Tensions within Austria and the European Union continues as the anti-immigration government sitting in Vienna told Brussels too many illegal migrants are entering its country through the so-called Balkan route. The European Commission was informed of Austria’s decision of keep border checks with a letter signed by the country’s interior minister Herbert Kickl. Mr Kickl, a member of the far-right Freedom Party, argued the arrival of a persistently high number of illegal immigrants represented a “latent threat of terrorism”, and Austria was taking actions to keep its territory safe.
The minister, whose party entered a government coalition with prime minister Sebastian Kurz’s conservative People’s Party in late 2017, said his country was getting increasingly wary about the fact that fighters returning from defeated ISIS strongholds may infiltrate migrant groups and enter Austria’s borders.
Austria started performing controls alongside the border with fellow EU member states Hungary and Slovenia in May 2018.
Despite announcing they would only last for six months, in November last year the Austrian government extended the checks until May 2019, citing “a large number of detentions” as a cause.
They said: “Due to the large number of detentions of persons or asylum seekers who illegally entered or stayed in the republic, the Austrian Federal government has come to the conclusion that the situation is not stable enough.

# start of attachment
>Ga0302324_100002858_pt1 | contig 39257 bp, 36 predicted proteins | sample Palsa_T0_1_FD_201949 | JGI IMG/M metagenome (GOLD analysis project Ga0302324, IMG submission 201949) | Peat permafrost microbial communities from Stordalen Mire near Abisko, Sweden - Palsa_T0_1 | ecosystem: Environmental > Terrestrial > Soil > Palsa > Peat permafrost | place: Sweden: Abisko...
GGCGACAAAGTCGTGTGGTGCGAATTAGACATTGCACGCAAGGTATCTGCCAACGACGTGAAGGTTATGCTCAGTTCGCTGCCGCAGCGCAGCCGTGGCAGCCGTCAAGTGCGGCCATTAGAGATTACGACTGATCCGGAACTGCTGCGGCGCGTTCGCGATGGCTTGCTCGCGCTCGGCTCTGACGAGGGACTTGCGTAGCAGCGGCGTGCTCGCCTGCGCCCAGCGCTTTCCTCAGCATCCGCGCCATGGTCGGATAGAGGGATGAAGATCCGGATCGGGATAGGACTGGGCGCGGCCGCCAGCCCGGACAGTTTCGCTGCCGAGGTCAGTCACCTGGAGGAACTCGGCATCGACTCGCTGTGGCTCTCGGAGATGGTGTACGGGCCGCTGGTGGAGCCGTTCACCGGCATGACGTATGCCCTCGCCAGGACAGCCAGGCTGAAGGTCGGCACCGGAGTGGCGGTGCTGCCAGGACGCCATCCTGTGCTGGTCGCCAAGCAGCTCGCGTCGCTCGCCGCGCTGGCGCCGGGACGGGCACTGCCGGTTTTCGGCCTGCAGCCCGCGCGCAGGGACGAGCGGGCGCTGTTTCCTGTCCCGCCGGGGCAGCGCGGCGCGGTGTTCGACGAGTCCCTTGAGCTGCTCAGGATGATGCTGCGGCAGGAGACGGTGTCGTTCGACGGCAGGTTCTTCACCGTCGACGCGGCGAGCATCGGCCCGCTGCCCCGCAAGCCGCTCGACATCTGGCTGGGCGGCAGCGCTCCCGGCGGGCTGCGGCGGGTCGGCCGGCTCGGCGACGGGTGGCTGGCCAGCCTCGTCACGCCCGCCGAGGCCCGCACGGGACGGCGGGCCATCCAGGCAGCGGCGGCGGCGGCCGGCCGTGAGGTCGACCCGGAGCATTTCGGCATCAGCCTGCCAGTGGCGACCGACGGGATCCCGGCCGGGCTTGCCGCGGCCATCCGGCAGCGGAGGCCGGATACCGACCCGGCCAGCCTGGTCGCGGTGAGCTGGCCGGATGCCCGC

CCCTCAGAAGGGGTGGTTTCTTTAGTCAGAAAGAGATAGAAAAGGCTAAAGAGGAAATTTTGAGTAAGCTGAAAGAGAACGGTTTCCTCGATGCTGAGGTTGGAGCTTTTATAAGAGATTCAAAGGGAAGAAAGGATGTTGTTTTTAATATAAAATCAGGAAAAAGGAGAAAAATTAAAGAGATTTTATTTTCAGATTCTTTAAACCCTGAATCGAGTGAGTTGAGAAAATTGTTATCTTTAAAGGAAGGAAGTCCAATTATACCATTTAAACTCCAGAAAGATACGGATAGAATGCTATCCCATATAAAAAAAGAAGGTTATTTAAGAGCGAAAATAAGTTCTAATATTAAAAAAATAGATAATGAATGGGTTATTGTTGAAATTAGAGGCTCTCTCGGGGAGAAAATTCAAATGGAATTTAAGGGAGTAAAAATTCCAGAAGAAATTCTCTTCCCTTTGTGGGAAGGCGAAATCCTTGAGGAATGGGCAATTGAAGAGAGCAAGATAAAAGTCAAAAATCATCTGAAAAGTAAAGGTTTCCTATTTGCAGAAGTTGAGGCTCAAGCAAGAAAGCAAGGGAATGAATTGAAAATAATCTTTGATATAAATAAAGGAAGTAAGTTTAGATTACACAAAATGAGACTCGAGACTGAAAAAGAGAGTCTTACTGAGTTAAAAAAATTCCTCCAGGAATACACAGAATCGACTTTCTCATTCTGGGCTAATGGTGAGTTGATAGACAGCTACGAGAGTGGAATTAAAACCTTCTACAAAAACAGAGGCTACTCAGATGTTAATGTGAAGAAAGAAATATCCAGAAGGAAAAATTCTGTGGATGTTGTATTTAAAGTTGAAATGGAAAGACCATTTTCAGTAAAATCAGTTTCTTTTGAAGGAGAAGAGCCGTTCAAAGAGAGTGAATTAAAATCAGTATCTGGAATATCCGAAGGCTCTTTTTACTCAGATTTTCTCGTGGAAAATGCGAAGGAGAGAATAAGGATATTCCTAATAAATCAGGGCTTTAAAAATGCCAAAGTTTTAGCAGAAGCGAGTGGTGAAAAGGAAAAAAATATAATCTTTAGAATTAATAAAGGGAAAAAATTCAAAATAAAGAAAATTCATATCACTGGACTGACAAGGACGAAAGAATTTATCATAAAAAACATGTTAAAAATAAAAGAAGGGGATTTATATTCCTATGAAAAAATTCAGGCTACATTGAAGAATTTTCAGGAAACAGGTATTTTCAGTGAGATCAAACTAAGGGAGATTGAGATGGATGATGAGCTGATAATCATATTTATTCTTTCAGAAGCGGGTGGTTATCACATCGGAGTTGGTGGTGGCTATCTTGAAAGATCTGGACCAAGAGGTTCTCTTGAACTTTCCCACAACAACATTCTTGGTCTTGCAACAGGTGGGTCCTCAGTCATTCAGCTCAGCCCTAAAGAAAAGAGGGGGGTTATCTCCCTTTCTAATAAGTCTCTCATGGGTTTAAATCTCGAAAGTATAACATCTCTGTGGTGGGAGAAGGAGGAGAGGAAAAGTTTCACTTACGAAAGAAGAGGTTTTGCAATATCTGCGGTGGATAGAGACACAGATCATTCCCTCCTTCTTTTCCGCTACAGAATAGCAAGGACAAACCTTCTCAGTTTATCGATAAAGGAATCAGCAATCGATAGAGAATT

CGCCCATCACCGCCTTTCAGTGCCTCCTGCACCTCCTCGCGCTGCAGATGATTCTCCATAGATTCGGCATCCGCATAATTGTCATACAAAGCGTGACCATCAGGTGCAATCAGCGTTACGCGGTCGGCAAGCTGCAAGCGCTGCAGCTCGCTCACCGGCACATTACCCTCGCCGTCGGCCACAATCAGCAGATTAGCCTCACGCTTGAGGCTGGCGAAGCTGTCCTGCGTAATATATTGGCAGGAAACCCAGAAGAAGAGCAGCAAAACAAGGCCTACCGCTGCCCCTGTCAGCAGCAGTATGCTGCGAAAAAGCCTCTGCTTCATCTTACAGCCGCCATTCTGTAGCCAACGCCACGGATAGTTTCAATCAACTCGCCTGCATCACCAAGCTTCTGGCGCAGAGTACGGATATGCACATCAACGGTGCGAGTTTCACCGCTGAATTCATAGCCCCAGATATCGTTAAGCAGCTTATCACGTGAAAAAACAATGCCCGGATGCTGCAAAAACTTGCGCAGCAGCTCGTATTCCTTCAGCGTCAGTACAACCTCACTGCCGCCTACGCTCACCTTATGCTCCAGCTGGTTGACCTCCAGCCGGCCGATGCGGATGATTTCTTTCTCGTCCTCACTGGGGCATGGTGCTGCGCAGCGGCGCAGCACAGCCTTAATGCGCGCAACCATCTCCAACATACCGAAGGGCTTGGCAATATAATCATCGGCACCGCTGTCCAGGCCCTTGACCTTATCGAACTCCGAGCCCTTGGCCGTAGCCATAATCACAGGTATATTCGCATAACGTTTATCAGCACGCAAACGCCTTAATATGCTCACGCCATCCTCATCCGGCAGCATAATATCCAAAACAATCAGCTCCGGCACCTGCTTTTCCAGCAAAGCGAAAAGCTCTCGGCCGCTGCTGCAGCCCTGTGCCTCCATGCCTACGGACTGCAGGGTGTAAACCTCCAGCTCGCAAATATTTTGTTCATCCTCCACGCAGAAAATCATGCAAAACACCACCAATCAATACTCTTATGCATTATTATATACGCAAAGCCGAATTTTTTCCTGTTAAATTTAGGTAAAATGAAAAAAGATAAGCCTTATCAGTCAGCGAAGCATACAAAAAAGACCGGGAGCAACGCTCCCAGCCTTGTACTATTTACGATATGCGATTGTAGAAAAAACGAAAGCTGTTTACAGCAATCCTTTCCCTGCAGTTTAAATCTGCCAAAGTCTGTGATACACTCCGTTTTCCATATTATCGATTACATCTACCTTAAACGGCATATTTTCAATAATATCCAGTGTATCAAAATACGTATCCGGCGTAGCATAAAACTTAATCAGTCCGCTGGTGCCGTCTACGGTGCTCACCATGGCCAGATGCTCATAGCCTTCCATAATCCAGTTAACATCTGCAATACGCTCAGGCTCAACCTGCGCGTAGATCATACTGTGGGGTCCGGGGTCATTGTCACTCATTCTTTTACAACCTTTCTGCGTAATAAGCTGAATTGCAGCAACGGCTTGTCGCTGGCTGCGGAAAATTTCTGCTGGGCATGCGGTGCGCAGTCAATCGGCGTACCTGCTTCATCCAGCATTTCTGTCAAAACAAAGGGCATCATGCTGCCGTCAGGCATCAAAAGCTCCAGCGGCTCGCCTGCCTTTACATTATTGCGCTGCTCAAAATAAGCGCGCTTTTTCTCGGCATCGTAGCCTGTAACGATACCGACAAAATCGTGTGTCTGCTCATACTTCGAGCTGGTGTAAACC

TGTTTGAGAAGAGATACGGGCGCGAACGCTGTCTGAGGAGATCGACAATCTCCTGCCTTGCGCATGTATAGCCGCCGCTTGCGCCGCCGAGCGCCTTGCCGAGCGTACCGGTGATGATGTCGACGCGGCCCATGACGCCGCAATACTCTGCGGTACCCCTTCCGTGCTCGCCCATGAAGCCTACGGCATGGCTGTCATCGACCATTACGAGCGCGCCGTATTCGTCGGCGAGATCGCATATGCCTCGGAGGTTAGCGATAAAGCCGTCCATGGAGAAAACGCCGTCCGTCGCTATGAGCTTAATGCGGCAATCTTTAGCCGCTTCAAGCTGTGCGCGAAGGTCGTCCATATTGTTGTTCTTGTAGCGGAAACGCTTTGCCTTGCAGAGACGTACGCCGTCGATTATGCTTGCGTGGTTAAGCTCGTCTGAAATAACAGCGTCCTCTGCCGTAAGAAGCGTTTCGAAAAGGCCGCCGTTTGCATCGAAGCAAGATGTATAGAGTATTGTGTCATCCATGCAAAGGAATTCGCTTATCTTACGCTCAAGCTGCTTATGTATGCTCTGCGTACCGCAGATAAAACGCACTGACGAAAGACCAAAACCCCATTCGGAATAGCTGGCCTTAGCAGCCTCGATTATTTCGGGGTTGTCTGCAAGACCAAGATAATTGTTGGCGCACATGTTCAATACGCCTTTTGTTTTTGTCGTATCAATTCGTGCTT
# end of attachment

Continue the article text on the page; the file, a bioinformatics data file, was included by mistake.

“For this reason, Austria has decided to continue internal border controls with Slovenia and Hungary after November 11, 2018.”
Countries within the Schengen Zone should not perform border checks.
But following the increased number of terror attacks on the European soil, a number of EU nations, including France and Sweden, have started performing controls.
The relations between Austria and the European Union has already been strained by Wien’s decision to slash benefit payments for immigrants’ children still living abroad, implemented at the beginning of 2019.
The EU sent a “letter of formal notice” where Brussels branded unfair the different treatment given to immigrants, mostly from Slovakia and Hungary, who leave their families behind to seek fortune in Austria.
But Austria said the reduction of benefits is “compatible” with EU laws and, actually, maintaining the old system would represent a breaching of Brussels’ regulations.
Slovakia was one of the countries which complained the most about these cuts, saying they discriminate against their nationals.
A similar attempt to cut child benefits had been made in 2017 by Germany, but never implemented after receiving a backlash from Brussels.